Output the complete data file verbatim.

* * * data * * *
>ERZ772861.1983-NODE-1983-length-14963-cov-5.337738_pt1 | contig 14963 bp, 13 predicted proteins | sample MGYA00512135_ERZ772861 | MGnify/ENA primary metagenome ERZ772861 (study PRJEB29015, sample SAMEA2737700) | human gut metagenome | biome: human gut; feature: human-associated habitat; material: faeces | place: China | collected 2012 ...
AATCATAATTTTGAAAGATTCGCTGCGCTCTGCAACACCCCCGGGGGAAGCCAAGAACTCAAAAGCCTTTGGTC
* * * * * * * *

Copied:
>ERZ772861.1983-NODE-1983-length-14963-cov-5.337738_pt1 | contig 14963 bp, 13 predicted proteins | sample MGYA00512135_ERZ772861 | MGnify/ENA primary metagenome ERZ772861 (study PRJEB29015, sample SAMEA2737700) | human gut metagenome | biome: human gut; feature: human-associated habitat; material: faeces | place: China | collected 2012 ...
AATCATAATTTTGAAAGATTCGCTGCGCTCTGCAACACCCCCGGGGGAAGCCAAGAACTCAAAAGCCTTTGGTC